Wednesday, 16 May 2018

This town kills thousands of rattlesnakes in a single weekend

quote [ Animal rights activists hate it. Residents profit from it. Welcome to Sweetwater, Texas—the home of the biggest rattlesnake roundup in the world.  ]

Doing the rattlesnake shake
[SFW] [people] [+5 WTF]
[by ScoobySnacks]
<-- Entry / Comment History

milkman666 said @ 12:03am GMT on 17th May
I'm not saying those things aren't frightening. Shit, I'm all for deer and bear hunting, which is done in my area. That though seems to be a bit more regulated. Rattler-Armageddon does not. To be fair the article doesn't go to much in depth, so if there conservationist group, or land management organizations that give this the same kind of pass that is given to deer, bear, and other wild game hunting then thats cool.

I can imagine there being a need to control the rattler population, due to changes in the environment brought on by human habitation. Maybe there are no longer the right amount of birds of prey, or other predators too keep them in check. I didn't see that argument being made. What i read was "snakes are scary" and "it makes us money". Is there a hunting license involved? Is there a cap to how many pounds can be caught? Are there provisions to keep the population stable by not indiscriminately killing babies or destroying eggs? What are the allowed and the disallowed methods of hunting? Why is gasoline apparently a valid hunting implement?

These are important. Because it speaks to a thoughtful approach to the land and the animals that live there. Its also important to the people, because this means they are not doing the hunting equivalent of slash and burn farming. This hunt as outlined, just seems like a big cash grab.


milkman666 said @ 12:10am GMT on 17th May
I'm not saying those things aren't frightening. Shit, I'm all for deer and bear hunting, which is done in my area. That though seems to be a bit more regulated. Rattler-Armageddon does not. To be fair the article doesn't go to much in depth, so if there conservationist group, or land management organizations that give this the same kind of pass that is given to deer, bear, and other wild game hunting then thats cool.

I can imagine there being a need to control the rattler population, due to changes in the environment brought on by human habitation. Maybe there are no longer the right amount of birds of prey, or other predators too keep them in check. I didn't see that argument being made. What i read was "snakes are scary" and "it makes us money". Is there a hunting license involved? Is there a cap to how many pounds can be caught? Are there provisions to keep the population stable by not indiscriminately killing babies or destroying eggs? What are the allowed and the disallowed methods of hunting? Why is gasoline apparently a valid hunting implement?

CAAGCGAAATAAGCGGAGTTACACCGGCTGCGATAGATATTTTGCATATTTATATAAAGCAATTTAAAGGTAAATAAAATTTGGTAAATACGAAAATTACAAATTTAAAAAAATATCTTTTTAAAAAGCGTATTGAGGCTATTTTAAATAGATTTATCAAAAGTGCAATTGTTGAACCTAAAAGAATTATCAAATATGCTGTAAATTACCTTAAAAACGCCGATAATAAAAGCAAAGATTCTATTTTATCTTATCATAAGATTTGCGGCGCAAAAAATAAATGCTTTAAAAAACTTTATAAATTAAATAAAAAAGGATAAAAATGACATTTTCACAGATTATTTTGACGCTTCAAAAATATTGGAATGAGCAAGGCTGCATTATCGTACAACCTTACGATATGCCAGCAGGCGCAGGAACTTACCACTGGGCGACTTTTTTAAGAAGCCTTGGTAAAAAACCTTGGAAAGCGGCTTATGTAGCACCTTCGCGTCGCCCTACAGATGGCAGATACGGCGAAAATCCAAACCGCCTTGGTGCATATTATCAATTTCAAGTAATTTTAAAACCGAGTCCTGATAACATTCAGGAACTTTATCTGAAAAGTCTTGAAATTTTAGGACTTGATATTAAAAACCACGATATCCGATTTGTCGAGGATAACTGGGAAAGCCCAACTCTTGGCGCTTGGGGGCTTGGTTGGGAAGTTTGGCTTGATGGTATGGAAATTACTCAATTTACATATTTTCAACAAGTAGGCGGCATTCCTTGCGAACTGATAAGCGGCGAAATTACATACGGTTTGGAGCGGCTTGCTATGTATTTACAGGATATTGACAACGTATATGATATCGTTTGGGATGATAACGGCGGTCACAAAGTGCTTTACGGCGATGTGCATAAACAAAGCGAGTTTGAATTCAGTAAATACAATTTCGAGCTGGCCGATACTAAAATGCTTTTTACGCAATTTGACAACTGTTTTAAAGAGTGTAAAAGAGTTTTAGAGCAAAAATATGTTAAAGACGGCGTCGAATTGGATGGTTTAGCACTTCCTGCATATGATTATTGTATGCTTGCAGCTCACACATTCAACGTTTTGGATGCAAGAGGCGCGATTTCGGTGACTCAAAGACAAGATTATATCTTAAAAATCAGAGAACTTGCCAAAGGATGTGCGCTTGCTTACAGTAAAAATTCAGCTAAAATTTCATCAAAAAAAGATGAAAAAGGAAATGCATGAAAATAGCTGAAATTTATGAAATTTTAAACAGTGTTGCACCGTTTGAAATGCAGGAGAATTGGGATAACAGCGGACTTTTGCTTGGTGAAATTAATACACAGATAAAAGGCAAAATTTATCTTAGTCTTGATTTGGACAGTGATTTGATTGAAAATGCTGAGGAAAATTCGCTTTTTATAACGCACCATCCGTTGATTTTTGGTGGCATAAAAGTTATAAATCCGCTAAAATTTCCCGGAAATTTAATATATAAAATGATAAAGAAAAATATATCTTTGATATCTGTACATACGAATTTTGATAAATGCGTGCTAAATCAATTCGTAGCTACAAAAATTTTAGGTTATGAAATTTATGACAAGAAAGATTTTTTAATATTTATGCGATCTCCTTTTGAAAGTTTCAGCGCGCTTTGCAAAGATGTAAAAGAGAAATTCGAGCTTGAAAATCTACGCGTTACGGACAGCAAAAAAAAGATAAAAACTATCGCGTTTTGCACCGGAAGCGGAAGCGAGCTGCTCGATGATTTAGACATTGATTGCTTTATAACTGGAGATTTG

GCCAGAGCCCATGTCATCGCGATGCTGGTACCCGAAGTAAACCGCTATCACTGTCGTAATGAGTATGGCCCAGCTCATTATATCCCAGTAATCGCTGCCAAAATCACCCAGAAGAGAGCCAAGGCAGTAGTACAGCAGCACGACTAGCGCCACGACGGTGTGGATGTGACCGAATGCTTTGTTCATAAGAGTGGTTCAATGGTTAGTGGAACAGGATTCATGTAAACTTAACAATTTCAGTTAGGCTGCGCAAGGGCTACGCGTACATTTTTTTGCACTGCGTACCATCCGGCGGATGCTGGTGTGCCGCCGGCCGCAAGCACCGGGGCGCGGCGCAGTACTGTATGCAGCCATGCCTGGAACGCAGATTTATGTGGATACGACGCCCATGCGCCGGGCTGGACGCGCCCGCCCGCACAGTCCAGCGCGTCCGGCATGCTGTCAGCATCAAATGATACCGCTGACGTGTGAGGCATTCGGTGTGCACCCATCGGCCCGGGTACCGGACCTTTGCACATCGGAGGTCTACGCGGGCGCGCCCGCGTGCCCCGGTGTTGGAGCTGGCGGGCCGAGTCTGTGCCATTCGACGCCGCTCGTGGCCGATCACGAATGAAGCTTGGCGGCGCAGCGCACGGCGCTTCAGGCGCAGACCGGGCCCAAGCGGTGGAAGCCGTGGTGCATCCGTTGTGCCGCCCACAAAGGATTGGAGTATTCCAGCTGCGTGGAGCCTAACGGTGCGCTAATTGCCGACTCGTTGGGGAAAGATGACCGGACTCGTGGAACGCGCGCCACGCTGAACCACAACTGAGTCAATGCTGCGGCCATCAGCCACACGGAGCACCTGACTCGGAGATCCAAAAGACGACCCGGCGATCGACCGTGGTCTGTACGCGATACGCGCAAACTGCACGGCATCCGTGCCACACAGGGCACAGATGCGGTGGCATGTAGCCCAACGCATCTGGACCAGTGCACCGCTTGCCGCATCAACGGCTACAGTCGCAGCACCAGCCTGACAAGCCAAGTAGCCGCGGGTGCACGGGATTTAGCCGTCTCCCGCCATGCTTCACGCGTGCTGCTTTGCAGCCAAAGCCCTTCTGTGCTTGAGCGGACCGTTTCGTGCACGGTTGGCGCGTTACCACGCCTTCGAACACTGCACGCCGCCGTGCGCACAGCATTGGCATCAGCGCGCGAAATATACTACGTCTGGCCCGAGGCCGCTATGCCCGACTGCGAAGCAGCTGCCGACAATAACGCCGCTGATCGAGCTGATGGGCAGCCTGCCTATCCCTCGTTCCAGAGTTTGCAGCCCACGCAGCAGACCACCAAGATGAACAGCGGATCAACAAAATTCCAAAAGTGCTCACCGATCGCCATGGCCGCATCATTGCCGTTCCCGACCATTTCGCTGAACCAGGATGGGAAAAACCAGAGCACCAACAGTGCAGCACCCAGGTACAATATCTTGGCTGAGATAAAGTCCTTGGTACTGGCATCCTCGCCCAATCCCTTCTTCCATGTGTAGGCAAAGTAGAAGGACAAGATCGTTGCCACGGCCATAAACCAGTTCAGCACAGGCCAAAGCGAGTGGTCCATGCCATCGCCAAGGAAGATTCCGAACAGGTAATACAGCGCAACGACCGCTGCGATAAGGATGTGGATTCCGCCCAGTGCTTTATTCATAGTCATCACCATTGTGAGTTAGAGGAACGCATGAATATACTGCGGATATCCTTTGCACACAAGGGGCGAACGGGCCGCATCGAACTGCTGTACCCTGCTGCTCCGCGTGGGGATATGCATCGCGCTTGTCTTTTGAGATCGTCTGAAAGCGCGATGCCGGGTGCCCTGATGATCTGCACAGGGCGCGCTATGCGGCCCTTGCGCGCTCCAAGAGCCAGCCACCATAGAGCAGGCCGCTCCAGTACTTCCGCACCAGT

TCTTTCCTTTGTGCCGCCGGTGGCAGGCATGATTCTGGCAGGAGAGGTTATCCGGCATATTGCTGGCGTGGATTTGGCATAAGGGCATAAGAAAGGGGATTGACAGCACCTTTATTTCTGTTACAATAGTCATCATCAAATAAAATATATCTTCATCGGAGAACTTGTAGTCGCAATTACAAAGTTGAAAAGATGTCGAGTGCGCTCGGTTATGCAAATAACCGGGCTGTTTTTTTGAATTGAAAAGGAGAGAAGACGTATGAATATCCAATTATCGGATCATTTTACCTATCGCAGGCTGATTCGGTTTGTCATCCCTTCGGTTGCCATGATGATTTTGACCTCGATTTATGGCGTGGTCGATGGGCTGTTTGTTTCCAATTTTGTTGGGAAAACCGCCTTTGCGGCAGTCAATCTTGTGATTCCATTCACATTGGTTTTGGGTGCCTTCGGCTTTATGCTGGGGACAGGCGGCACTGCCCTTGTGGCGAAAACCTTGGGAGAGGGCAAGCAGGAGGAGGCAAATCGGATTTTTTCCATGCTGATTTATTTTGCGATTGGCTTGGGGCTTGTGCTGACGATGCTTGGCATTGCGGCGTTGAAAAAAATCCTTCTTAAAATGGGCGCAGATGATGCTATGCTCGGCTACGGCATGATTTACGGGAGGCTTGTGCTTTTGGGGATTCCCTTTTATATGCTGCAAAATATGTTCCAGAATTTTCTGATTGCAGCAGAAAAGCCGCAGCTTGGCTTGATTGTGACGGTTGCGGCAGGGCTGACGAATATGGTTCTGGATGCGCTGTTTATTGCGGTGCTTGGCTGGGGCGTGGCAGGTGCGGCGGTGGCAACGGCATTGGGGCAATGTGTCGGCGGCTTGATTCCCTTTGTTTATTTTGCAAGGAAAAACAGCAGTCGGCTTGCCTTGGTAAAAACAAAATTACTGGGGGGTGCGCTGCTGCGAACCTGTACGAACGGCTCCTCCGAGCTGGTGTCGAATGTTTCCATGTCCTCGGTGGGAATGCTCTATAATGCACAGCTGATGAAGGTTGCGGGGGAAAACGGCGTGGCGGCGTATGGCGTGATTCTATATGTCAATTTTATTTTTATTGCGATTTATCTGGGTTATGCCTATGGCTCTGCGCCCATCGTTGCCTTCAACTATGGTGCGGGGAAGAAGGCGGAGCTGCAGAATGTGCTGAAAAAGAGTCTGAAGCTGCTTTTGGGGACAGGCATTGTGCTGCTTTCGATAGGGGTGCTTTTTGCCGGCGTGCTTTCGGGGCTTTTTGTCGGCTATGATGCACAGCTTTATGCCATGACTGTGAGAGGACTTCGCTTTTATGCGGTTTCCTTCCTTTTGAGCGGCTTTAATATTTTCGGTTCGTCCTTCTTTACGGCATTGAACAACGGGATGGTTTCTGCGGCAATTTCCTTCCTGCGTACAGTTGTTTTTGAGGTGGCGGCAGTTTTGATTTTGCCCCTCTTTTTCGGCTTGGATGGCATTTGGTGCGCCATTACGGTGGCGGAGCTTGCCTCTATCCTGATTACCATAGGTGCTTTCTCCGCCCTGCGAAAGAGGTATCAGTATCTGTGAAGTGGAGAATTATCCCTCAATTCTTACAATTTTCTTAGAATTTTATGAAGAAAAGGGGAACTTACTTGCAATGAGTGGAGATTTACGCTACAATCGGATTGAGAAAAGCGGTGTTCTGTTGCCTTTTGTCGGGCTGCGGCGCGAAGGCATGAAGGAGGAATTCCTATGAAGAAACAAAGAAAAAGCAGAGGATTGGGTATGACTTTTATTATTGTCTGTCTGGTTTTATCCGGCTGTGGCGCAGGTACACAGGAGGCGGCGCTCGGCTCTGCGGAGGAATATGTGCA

These are important. Because it speaks to a thoughtful approach to the land and the animals that live there. Its also important to the people, because this means they are not doing the hunting equivalent of slash and burn farming. This hunt as outlined, just seems like a big cash grab.

+=Additional=+
https://tpwd.texas.gov/huntwild/wild/wildlife_diversity/nongame/media/TPWD-SHWG-Report.pdf

And here is some work at least in regards to gassing.



<-- Entry / Current Comment
milkman666 said @ 12:03am GMT on 17th May [Score:2 Insightful]
I'm not saying those things aren't frightening. Shit, I'm all for deer and bear hunting, which is done in my area. That though seems to be a bit more regulated. Rattler-Armageddon does not. To be fair the article doesn't go to much in depth, so if there conservationist group, or land management organizations that give this the same kind of pass that is given to deer, bear, and other wild game hunting then thats cool.

I can imagine there being a need to control the rattler population, due to changes in the environment brought on by human habitation. Maybe there are no longer the right amount of birds of prey, or other predators too keep them in check. I didn't see that argument being made. What i read was "snakes are scary" and "it makes us money". Is there a hunting license involved? Is there a cap to how many pounds can be caught? Are there provisions to keep the population stable by not indiscriminately killing babies or destroying eggs? What are the allowed and the disallowed methods of hunting? Why is gasoline apparently a valid hunting implement?

These are important. Because it speaks to a thoughtful approach to the land and the animals that live there. Its also important to the people, because this means they are not doing the hunting equivalent of slash and burn farming. This hunt as outlined, just seems like a big cash grab.

+=Additional=+
https://tpwd.texas.gov/huntwild/wild/wildlife_diversity/nongame/media/TPWD-SHWG-Report.pdf

And here is some work at least in regards to gassing.




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